Monday, September 12, 2005

Sorry for the lack of posts here the past while. I've been a bit down in the dumps because of my insomnia, which I have a chronic case of (we're talking 15 years). Hence also (in part anyway) the slow pace at which I get things done (lost days). It could also be why my poems tend to be so short. Enough whining though.

When I was a budding poet, I took a poetry workshop in which the leader told me never to end a line with the word the.

Here's a poem by W.W.E. Ross:

WINTER SCENE


Black of the
branches and
white of the
snow that is
lying
upon them—

There I see
by the street
trees with
snow on their
branches;

New-fallen,
light, not
heavy with
liquid to
bending—

Black of the
branches but
white of the
new-fallen
snow.

Too bad Ross was such a hack (that's a joke). Ross makes a point of breaking lines after the word the (he does so after just about every function word, actually) and in so doing renders syntax as palpable form. This is the kind of thing I've been digging lately, at least when my brain is functioning. I plan to write more about this.

5 Comments:

Blogger dfb said...

not ending a line with the, that is just plain stupid. i end my thoughts with the all the time. why shouldn’t poems be natural just like thoughts. glad to see your unlearning the nasty’s that get taught. keep it broken and mending

love

dfb

10:52 AM  
Blogger a.raw said...

it was en vogue to end lines with 'the' when i was at school, and i often enjoy the rhythmic implications of splitting a noun from its article. big space. deep breath.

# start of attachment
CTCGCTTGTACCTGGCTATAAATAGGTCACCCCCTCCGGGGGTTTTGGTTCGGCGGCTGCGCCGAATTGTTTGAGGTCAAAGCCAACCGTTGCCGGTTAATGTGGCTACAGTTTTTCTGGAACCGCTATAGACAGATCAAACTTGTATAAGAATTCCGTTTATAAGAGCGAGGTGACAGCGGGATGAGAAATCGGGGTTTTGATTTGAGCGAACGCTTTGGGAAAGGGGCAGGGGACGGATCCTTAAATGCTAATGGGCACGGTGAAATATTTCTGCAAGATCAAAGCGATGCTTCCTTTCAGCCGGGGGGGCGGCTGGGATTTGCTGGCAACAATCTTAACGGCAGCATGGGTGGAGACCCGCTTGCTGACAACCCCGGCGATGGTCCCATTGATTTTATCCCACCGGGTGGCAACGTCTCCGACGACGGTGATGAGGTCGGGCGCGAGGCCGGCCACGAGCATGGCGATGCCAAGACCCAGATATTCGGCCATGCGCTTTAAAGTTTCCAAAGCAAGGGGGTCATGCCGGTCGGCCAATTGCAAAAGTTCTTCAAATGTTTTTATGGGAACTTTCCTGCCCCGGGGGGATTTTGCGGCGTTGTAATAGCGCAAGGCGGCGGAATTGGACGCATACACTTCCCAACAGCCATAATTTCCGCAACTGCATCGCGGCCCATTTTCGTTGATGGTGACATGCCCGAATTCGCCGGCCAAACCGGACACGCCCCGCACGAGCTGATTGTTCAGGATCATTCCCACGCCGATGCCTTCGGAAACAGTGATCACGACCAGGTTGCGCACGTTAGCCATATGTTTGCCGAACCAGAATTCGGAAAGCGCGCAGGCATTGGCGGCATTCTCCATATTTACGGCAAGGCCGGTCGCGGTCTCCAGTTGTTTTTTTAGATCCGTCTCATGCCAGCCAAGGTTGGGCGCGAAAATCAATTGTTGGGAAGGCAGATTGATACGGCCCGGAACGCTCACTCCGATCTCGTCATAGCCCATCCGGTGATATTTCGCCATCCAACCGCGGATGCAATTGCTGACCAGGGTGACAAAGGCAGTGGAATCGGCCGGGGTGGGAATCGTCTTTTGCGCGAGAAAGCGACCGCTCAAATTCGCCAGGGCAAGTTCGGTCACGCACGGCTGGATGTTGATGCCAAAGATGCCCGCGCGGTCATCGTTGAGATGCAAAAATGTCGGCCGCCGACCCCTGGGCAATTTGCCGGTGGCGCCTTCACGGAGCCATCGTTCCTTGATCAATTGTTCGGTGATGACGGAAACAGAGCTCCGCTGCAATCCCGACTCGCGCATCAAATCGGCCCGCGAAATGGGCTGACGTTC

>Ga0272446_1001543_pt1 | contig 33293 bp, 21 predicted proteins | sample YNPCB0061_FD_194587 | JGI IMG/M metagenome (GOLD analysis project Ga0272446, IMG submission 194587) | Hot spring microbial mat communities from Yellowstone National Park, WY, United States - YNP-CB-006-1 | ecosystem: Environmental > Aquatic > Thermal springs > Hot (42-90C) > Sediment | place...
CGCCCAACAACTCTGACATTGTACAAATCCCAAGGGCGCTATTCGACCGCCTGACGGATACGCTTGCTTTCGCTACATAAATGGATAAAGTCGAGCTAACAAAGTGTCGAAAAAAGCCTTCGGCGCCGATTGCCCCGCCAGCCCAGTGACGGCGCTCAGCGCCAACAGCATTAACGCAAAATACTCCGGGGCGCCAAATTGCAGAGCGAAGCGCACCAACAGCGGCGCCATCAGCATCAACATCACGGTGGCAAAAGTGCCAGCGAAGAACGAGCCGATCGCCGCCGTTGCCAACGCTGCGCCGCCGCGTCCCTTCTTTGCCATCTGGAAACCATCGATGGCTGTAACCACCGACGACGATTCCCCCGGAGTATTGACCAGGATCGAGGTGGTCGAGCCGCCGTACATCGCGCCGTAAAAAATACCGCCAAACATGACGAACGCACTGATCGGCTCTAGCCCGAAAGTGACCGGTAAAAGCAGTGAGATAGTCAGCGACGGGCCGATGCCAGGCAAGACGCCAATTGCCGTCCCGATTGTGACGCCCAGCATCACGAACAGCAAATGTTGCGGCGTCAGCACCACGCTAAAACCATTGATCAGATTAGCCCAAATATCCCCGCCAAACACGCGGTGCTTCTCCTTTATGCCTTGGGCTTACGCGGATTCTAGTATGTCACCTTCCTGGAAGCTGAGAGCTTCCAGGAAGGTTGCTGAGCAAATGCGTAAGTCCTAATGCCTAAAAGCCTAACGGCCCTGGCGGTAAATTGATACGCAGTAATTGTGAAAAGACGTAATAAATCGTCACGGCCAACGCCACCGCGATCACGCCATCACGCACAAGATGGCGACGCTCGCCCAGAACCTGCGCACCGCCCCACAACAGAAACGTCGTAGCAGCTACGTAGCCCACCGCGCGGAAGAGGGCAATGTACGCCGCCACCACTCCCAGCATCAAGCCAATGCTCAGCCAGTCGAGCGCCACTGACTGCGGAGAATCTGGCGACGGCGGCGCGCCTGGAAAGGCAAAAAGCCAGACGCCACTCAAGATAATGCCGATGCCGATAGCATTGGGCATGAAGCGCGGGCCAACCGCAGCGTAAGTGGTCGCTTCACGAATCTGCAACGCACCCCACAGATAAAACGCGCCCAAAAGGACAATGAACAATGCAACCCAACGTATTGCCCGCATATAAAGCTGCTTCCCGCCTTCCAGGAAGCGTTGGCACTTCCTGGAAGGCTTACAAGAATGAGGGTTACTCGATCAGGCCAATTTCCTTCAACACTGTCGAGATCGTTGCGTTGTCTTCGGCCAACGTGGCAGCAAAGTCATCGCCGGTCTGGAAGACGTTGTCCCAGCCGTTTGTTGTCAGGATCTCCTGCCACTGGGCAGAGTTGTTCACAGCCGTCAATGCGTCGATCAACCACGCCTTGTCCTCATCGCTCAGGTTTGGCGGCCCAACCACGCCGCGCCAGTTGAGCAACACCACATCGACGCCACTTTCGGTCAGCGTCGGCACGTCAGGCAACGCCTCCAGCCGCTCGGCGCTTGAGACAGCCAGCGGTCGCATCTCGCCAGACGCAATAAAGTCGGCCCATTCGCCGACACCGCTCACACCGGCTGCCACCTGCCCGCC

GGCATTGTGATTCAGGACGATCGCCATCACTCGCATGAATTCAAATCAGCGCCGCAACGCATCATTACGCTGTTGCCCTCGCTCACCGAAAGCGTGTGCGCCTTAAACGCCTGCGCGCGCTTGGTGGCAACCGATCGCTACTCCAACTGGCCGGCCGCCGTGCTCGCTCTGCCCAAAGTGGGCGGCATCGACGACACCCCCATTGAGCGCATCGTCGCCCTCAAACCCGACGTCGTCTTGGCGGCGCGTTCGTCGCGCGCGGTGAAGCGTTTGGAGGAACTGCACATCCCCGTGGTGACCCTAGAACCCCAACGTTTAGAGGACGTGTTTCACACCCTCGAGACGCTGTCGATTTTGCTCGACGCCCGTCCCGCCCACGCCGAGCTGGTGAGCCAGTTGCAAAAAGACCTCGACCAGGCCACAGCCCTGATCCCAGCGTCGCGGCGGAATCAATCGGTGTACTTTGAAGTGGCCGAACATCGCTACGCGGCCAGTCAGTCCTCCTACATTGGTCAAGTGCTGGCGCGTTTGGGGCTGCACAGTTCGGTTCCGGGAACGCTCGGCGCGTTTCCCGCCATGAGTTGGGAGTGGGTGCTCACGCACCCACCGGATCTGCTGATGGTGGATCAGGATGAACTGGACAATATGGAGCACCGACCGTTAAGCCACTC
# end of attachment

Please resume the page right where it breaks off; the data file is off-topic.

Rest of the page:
i keyed on a different poetic faux pas in ross' poem: one word orphaned on a line. in school, we were taught that if you left a word on a line by itself it would often draw the eye in unwanted ways, thus placing additional emphasis on that word that an author may not fully intend. so there was always heavy speculation abt writers' choices to orphan a word.

9:18 AM  
Blogger Mark said...

Yeah, I think even at the time I was skeptical about this edict. It kind of points up the rootlessness that was characteristic of a lot of the workshops I was involved in. There'd be prohibitions like this one, with almost no discussion of the assumptions on which they were based. I guess in a sense the leaders assumed everyone was on the same page with respect to poetics (or, more likely, that there were no poetics, just poetry).

Anyway, I'm really getting into (or further into) the relationships between form and grammar. I'd read some W.W.E. Ross a while ago, but it was just the other day that I really keyed in on what's going on in this regard in his work.

11:26 AM  
Anonymous patricia said...

I'm sorry if this question sounds really dumb (because I'm not a poet), but can poetry really be taught? I see nothing wrong with ending a line with 'the'. What I find very confusing is the term 'poetry workshop'.

Hi Mark, btw! Hope all is well.

10:29 PM  
Blogger Mark said...

Hi, Patricia. Everything is great. I've even had some sleep now. How are you?

Yeah, good question. I'm probably not the best person to answer, because though I've taken some workshops, I consider myself largely self-taught. Here's an off-the-cuff answer: Most of the value I've got from workshops (with a few exceptions) has been negative, as in saying to myself these people don't know what the hell they're talking about, so I'm going to do this. I think workshops can help you think about poetry in useful ways. I'm not sure how much they help with technique (which is what a lot of workshops focus on), because technique has to grow out of thinking. Or so I think.

1:09 PM  

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